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  • France

    France_deparetme&#110.jpgFrance will always be famous for its wine exports, Paris for monuments such as the Eiffel tower and fine buildings such as The Louvre. France's famous include Marie Antoinette, former queen of France, Napoleon Bonaparte, Christian Dior and Coco Chanel.

    Capital Paris

    Language French

    Currency Euro

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    • webwiz
      webwiz commented
      Editing a comment
      Pascal Mallet sent me these notes which I think merit a place here:

      Few hints to manage online French archives

      French archives are not centralized yet. As European France has 96 “départements” (Corsica, n°20, is now split in 2A and 2B), you must know where to search. They are sorted by alphabetical order (mostly) and you can find the list here:

      When searching for a town, first go to Internet to see where it is located. It will give you the name of its département, that you can also see as the two first digits of its zip code.

      Then, type “Archives departementales xx” (“xx” is the département number) in Google and connect to archives website. You can also connect to and then click on the archives button. Only six départements are not online (“en ligne”) yet: 30 (2017), 32, 39, 65, 87 (late 2014), and 93. Except two départements (14 and 16), everything is free.

      Most of the time, you will need to see “Etat civil” (BMD records). First choose a town, then year(s) and type of record you search for. Few hints:
      – Remember that things are different before (“Ancien Régime”) and after French Révolution. Big changes took place by 1790-1792.

      – Before Révolution, B-M-D records are parish records and are called B(baptême)-M-S(sépulture), and after N(naissance)-M-D(Décès). For parish records, big cities have several “paroisses” (parishes), and you must search them all if you have no better information. After Révolution, parish records are called “Actes de catholicité” and are very seldom online (protestant Church and Jews have their own records that I never saw).

      – In parish records, “paroisse” (parish) stands for “town” (or part of town) or “village”, and “village” stands for “hamlet”.

      – From 1792-1793, if you don’t know a date, you can look in “Tables Décennales” (TD) where names are sorted by first letter (sometimes by full name, but you must be cautious, sometimes by full name and by year). Then you got the record date to search in “Actes”. Sometimes, you also find lists at the end of each year in records files (parish or civil).

      – Some months are sometimes abbreviated: “7bre” means September (not July!), “8bre” means October, “9bre” means November, and “Xbre” (sometimes “10bre”) means December.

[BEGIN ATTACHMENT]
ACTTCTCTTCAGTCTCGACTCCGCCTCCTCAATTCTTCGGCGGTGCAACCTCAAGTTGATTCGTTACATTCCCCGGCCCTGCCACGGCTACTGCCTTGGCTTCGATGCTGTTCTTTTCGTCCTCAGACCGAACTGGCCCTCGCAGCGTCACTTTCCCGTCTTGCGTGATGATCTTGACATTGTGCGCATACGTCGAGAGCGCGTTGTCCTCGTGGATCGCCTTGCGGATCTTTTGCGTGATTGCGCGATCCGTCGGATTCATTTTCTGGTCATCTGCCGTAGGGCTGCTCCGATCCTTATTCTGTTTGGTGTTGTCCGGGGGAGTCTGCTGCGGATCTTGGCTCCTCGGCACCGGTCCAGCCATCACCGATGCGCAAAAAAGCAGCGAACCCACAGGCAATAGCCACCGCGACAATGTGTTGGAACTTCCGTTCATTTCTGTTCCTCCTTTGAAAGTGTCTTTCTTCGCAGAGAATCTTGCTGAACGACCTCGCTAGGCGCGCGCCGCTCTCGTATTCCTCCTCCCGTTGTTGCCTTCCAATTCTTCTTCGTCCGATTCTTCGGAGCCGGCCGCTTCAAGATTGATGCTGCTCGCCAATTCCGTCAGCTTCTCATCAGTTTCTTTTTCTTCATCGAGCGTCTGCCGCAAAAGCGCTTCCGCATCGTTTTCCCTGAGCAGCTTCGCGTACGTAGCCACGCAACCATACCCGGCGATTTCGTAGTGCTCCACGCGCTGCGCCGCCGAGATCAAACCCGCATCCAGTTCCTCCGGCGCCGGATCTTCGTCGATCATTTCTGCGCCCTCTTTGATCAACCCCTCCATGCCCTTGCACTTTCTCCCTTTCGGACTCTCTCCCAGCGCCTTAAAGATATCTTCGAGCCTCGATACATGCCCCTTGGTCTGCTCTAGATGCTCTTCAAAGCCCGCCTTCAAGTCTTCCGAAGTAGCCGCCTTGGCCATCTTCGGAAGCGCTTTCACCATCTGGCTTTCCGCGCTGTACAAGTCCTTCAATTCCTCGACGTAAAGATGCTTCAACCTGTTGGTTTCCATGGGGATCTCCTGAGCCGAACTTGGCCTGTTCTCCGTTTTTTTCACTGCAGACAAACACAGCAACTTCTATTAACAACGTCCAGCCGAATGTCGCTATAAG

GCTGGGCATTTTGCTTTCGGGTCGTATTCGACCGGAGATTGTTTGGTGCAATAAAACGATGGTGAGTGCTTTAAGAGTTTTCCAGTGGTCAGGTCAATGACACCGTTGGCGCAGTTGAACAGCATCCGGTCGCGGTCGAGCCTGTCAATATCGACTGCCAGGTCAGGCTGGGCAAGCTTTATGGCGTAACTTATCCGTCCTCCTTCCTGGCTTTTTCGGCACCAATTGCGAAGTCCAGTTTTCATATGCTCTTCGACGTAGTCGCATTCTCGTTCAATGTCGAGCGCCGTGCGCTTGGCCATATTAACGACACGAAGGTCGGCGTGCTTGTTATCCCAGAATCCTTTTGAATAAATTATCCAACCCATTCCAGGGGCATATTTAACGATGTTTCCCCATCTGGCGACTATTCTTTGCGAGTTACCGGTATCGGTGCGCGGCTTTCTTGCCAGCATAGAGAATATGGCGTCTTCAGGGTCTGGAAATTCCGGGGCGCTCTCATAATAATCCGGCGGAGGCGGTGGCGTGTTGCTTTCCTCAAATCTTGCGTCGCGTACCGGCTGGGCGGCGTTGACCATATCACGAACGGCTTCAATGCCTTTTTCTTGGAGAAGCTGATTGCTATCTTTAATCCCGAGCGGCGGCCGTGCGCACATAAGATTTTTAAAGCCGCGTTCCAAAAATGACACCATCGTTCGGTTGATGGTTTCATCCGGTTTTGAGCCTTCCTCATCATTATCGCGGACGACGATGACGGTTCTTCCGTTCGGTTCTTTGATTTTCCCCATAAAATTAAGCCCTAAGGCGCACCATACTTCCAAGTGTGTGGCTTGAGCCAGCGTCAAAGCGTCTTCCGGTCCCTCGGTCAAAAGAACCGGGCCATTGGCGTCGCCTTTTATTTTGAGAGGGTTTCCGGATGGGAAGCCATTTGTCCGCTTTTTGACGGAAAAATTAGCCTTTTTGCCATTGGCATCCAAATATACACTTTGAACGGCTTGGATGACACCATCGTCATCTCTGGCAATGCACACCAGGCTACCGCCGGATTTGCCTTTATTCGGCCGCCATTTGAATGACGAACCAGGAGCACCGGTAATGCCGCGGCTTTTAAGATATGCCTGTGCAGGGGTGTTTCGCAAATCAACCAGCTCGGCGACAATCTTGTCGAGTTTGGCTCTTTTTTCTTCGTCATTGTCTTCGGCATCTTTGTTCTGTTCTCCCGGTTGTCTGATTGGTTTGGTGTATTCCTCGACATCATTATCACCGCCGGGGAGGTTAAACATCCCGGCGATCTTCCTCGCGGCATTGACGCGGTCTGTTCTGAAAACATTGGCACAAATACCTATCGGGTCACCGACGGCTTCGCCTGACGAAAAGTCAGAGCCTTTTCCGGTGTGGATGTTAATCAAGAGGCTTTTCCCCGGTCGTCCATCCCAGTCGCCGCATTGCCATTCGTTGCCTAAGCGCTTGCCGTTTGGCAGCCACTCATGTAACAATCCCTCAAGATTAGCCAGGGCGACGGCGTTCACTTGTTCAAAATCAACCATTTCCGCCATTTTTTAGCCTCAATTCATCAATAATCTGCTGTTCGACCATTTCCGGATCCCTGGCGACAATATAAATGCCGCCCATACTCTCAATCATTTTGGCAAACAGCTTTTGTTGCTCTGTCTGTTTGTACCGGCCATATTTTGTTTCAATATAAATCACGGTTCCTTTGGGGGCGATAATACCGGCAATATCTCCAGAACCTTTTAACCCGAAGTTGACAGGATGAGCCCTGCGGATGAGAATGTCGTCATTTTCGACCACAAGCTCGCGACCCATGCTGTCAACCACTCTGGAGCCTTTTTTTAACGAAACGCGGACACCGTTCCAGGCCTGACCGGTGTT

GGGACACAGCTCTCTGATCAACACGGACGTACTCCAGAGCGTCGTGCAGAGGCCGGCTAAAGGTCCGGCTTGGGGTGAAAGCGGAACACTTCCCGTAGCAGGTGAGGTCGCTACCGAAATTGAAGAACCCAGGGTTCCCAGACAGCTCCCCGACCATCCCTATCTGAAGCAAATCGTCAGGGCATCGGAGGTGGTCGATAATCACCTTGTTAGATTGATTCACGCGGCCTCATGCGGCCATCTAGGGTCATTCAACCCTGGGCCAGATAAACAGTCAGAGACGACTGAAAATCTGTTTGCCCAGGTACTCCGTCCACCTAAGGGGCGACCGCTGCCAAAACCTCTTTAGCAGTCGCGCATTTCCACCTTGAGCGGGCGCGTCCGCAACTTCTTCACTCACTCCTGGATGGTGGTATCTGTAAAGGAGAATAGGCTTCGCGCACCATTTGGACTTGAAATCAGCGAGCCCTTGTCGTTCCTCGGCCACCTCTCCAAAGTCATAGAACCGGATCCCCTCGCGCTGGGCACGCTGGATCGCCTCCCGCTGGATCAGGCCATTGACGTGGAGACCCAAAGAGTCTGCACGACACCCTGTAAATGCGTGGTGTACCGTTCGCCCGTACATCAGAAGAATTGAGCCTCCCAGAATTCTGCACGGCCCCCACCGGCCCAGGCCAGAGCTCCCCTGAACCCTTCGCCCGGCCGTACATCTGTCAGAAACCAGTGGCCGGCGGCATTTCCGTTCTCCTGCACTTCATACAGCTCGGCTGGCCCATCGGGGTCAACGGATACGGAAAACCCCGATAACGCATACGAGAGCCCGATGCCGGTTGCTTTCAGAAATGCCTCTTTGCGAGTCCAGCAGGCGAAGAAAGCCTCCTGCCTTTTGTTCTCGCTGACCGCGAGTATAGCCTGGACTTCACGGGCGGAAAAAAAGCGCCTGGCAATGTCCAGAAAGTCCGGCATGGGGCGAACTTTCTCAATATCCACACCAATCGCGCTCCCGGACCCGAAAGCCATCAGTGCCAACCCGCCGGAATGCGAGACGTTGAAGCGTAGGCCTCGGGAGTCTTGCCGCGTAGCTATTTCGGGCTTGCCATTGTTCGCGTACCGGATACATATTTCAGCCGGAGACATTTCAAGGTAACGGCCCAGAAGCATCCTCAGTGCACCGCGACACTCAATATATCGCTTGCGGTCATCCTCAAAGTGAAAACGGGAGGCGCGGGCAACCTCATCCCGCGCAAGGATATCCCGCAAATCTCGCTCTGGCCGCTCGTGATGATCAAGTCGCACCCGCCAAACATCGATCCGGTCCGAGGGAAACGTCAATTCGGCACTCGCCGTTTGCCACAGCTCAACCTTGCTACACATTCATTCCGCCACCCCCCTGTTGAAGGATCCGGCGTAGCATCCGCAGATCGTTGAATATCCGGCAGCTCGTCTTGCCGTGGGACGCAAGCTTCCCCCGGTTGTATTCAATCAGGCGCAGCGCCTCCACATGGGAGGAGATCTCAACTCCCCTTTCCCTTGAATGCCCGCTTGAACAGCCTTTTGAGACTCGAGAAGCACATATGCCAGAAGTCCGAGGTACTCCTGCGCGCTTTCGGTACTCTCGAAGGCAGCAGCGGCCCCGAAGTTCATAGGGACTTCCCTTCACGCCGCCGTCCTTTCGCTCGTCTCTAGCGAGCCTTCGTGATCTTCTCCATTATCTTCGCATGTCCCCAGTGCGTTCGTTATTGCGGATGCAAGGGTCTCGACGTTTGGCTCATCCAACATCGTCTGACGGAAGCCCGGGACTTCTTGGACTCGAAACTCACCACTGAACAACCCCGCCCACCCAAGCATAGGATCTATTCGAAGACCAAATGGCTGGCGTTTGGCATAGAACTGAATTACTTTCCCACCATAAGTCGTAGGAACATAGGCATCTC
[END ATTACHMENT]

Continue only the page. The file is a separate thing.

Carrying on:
– If year (“an”) is between 1 and 14 (XIV), you are welcome to Revolutionary calendar (1792-1806). Not easy to handle for anyone: search for explanations on Internet.

      – For privacy reasons, records after 1912 (most of the time after 1902) are not online.

      Depending of archives, you may also find the records below online:
      – "Recensements" are censuses. They start in 1821-1826.

      – "Registres matricules" are soldier military data but they start in 1867. As age for army was 20, if your ancestor was born in 1847 or after, you can find his record, but remember it is in the département he was living when he was 20, not where is was born. By exception to privacy, because of WW1 celebration, you can find online records up to 1921-1922 (men born in 1901-1902).

      – Very seldom, "Contrôle des actes" (fees before Révolution) can help you to find a marriage, a contract of any kind, a will, an inventory after death. They are sorted by first letter then by date. Records are not yet online.

    • Caroline
      Caroline commented
      Editing a comment
      Link added:

    • Christine in Herts
      Christine in Herts commented
      Editing a comment
      I have found this link for Paris records - this bit is, specifically, a BMD search, by Arrondissement and year (or record number, if you know it): It leads to images of the records in question. I had a quick look at the main list, but couldn't see it there.
      It's part of the Archives de Paris - in French, obviously. In hunting for a particular record, I have come across a couple of English- and USA-linked ones.

      Last edited by Christine in Herts; 15-03-18, 21:11.
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